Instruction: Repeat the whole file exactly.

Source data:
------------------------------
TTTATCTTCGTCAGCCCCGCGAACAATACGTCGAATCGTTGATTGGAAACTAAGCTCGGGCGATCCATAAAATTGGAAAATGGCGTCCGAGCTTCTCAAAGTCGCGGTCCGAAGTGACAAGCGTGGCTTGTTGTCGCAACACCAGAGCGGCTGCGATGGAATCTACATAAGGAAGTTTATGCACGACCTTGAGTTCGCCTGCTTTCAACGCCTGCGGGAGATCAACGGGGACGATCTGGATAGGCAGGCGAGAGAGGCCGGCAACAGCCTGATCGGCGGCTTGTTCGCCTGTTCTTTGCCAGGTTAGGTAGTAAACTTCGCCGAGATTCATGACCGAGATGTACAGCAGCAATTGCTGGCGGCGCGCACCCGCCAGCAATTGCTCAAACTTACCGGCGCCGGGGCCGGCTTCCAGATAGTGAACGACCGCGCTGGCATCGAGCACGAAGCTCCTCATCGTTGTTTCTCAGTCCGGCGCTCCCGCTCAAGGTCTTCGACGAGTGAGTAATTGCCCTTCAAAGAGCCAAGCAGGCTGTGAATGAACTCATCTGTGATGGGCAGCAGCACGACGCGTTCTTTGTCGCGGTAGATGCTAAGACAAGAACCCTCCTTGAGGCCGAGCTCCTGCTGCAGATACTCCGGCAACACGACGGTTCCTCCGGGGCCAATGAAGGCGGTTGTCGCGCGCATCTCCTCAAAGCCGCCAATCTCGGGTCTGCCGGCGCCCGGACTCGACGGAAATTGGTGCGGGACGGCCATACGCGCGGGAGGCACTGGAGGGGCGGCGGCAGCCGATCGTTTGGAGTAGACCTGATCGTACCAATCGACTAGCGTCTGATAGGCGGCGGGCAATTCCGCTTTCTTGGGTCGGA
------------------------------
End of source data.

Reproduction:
TTTATCTTCGTCAGCCCCGCGAACAATACGTCGAATCGTTGATTGGAAACTAAGCTCGGGCGATCCATAAAATTGGAAAATGGCGTCCGAGCTTCTCAAAGTCGCGGTCCGAAGTGACAAGCGTGGCTTGTTGTCGCAACACCAGAGCGGCTGCGATGGAATCTACATAAGGAAGTTTATGCACGACCTTGAGTTCGCCTGCTTTCAACGCCTGCGGGAGATCAACGGGGACGATCTGGATAGGCAGGCGAGAGAGGCCGGCAACAGCCTGATCGGCGGCTTGTTCGCCTGTTCTTTGCCAGGTTAGGTAGTAAACTTCGCCGAGATTCATGACCGAGATGTACAGCAGCAATTGCTGGCGGCGCGCACCCGCCAGCAATTGCTCAAACTTACCGGCGCCGGGGCCGGCTTCCAGATAGTGAACGACCGCGCTGGCATCGAGCACGAAGCTCCTCATCGTTGTTTCTCAGTCCGGCGCTCCCGCTCAAGGTCTTCGACGAGTGAGTAATTGCCCTTCAAAGAGCCAAGCAGGCTGTGAATGAACTCATCTGTGATGGGCAGCAGCACGACGCGTTCTTTGTCGCGGTAGATGCTAAGACAAGAACCCTCCTTGAGGCCGAGCTCCTGCTGCAGATACTCCGGCAACACGACGGTTCCTCCGGGGCCAATGAAGGCGGTTGTCGCGCGCATCTCCTCAAAGCCGCCAATCTCGGGTCTGCCGGCGCCCGGACTCGACGGAAATTGGTGCGGGACGGCCATACGCGCGGGAGGCACTGGAGGGGCGGCGGCAGCCGATCGTTTGGAGTAGACCTGATCGTACCAATCGACTAGCGTCTGATAGGCGGCGGGCAATTCCGCTTTCTTGGGTCGGA